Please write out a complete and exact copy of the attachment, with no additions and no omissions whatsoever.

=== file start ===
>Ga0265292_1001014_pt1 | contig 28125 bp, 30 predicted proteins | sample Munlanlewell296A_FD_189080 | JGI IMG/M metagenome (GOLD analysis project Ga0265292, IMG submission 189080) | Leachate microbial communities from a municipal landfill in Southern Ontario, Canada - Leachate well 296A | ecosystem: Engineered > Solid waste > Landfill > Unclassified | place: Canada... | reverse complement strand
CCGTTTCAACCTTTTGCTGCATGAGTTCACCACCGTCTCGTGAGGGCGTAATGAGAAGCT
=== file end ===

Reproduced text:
>Ga0265292_1001014_pt1 | contig 28125 bp, 30 predicted proteins | sample Munlanlewell296A_FD_189080 | JGI IMG/M metagenome (GOLD analysis project Ga0265292, IMG submission 189080) | Leachate microbial communities from a municipal landfill in Southern Ontario, Canada - Leachate well 296A | ecosystem: Engineered > Solid waste > Landfill > Unclassified | place: Canada... | reverse complement strand
CCGTTTCAACCTTTTGCTGCATGAGTTCACCACCGTCTCGTGAGGGCGTAATGAGAAGCT